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The 36 Dramatic Situations: I Love You Phillip Morris (2009) and Obstacles to Love

By  · Published on September 3rd, 2010

This article is part of our 36 Dramatic Situations series.

For 36 days straight, we’ll be exploring the famous 36 Dramatic Situations by presenting a film that exemplifies each one. From family killing family to prisoners in need of asylum, we brush off the 19th-century list in order to remember that it’s still incredibly relevant today.

Whether you’re seeking a degree in Literature, love movies, or just love seeing things explode, our feature should have something for everyone. If it doesn’t, please don’t stick your penis in our anus.

Part 26 of the 36-part series takes a look at “Obstacles To Love” with I Love You Phillip Morris.

The Synopsis

Steven Russell (Jim Carrey) is on his deathbed, a victim of the HIV virus, and he’s recounting the story of the great love of his life. He begins as a happily married policeman who has a brush with death courtesy of a car accident. The experience emboldens him to become what he really is… a homosexual conman. He begins a new life as a gay man in Miami who makes a living via con jobs both big and small, but when his crimes are discovered and he’s shipped off to prison he meets and falls in love with a man named Phillip Morris (Ewan McGregor). Now Russell will have to use all of his manipulative and deceitful skills to keep Morris in his life by out-maneuvering geography, income needs, and jail sentences. The two are truly in love, but can that affection survive Morris’ discovery of Russell’s illegal schemes?

The Situation

“Obstacles To Love” – The ingredients for this scenario are simple. Two lovers, one obstacle. (Not to be confused with Two Girls, One Cup.) Put simply, there must be two lovers who want to be together but are kept apart by some obstacle. That obstacle can be a physical thing like another person or a great distance or it can be something less concrete like family expectations or societal laws and norms.

The classic example of this particular situation is William Shakespeare’s Romeo & Juliet, but I Love You Phillip Morris puts an interesting spin on the usual formula. The love between the two characters is true and shared equally on both sides, and the obstacles to their union are numerous. Most are external in the form of prison terms, society’s expectations, and lifestyle needs, but the most difficult obstacle to overcome is Russell’s own behaviors and poor decisions. He becomes the only real obstacle to the greatest love of both their lives.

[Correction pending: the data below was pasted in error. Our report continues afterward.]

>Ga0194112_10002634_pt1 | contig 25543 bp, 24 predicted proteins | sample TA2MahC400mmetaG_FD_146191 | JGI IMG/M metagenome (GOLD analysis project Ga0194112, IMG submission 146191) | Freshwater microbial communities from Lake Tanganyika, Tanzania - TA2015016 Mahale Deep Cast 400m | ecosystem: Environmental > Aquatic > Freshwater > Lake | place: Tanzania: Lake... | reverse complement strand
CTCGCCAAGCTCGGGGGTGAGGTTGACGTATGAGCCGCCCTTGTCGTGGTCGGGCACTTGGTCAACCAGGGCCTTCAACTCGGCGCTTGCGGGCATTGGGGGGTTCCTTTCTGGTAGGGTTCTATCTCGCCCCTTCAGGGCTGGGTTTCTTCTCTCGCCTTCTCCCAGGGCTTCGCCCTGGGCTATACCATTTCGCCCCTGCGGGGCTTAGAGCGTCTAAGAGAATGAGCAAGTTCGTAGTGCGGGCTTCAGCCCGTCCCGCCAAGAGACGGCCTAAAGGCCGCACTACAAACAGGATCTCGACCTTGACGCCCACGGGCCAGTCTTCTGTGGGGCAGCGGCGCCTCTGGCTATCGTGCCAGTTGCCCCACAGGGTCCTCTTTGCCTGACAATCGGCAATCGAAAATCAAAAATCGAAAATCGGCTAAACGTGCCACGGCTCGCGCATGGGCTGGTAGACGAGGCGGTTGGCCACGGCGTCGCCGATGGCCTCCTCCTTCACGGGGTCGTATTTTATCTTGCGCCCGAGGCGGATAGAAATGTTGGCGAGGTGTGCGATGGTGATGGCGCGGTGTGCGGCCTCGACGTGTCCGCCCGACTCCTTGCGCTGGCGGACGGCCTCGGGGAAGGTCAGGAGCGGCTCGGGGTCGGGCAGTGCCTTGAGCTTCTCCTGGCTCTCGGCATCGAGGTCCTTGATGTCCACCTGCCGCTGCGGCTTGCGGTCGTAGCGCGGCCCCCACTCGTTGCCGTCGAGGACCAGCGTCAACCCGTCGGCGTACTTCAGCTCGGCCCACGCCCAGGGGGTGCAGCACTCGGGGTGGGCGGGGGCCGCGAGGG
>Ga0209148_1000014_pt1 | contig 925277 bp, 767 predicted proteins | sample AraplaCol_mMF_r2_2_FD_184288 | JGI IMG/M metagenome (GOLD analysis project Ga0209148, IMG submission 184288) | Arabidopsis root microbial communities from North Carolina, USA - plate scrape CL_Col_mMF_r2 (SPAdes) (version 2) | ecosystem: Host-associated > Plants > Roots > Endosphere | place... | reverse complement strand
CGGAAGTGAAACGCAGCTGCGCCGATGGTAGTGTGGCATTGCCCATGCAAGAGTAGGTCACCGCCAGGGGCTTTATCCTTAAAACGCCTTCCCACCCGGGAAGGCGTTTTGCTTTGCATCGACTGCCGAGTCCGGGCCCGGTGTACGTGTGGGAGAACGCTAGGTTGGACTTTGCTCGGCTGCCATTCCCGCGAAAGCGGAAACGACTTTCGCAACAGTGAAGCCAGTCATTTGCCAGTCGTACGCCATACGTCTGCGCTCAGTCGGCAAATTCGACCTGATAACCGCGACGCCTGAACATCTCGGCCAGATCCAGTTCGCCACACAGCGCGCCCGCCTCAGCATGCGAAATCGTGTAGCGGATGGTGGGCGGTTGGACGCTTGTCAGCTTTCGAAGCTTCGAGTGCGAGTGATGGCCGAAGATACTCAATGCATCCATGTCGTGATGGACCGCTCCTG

The Movie

The film is based on a true story and like life itself is equal parts comedy and tragedy. The love Russell feels toward Morris is genuine and heartfelt, and most important, it’s a mutual affection. Morris loves him back, and for much of the tale he turns a blind eye towards his partner’s behavior. He’s not ignoring the truth as much as he is avoiding it. The story sticks closest to Russell (he narrates as well) and we see his evolution from straight to gay, citizen to convict, honest man to dishonest man and back again. As the two struggle to hold onto their love the movie still manages some very funny dialogue and antics, and parts of it are even borderline zany! There’s one sweaty scene with Carrey flesh-slapping another man, but that shouldn’t stop the prudes among you from checking out one of the sweetest comedies in recent years.

The key to the film’s success rests almost entirely in the performances of Carrey and McGregor. The direction and screenplay by Bad Santa writers Glenn Ficarra and John Requa are sharp, funny, and emotional in equal measures, but it’s the two lead actors who sell the most important aspect… the love story. McGregor is sweet and willingly gullible (at least for a while) as the effeminate Morris happy to have found someone with as much thirst for life as Russell. And Carrey nails a role filled with confusion, delight, determination, and an authentic and overwhelming feeling of love for another person. For each of life’s roadblocks the two face Russell is seemingly prepared with tactic and workaround as he schemes and maneuvers his way into jobs and material goods as well as getting Morris an early release from prison.

I featured I Love You Phillip Morris in my Import This! column last month because while the film is over a year old and critically acclaimed it had yet to find a US distributor willing to release it. Happily, that has since changed. Roadside Attractions has acquired North American rights to the film and has scheduled a limited theatrical release on December 3rd with a DVD to follow. It’s still not quite the roll-out the film deserves, but at least people will have a chance to see it.

In the end, the only obstacle to love of any real weight is Russell himself, and he’s ultimately the only thing that true love can’t overcome. It’s a sad truth, one which Carrey makes all the more affecting with his heartfelt and honest performance, but sometimes people behave poorly even when they know how much is at stake. Carrey’s narration explains his behavior in tone and audible regret as much as it does with the actual words.

Bonus Examples: Romeo & Juliet, Twilight, Guess Who’s Coming To Dinner

Check out our entire series of 36 Dramatic Situations, 36 Movies.

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Rob Hunter has been writing for Film School Rejects since before you were born, which is weird seeing as he's so damn young. He's our Chief Film Critic and Associate Editor and lists 'Broadcast News' as his favorite film of all time. Feel free to say hi if you see him on Twitter @FakeRobHunter.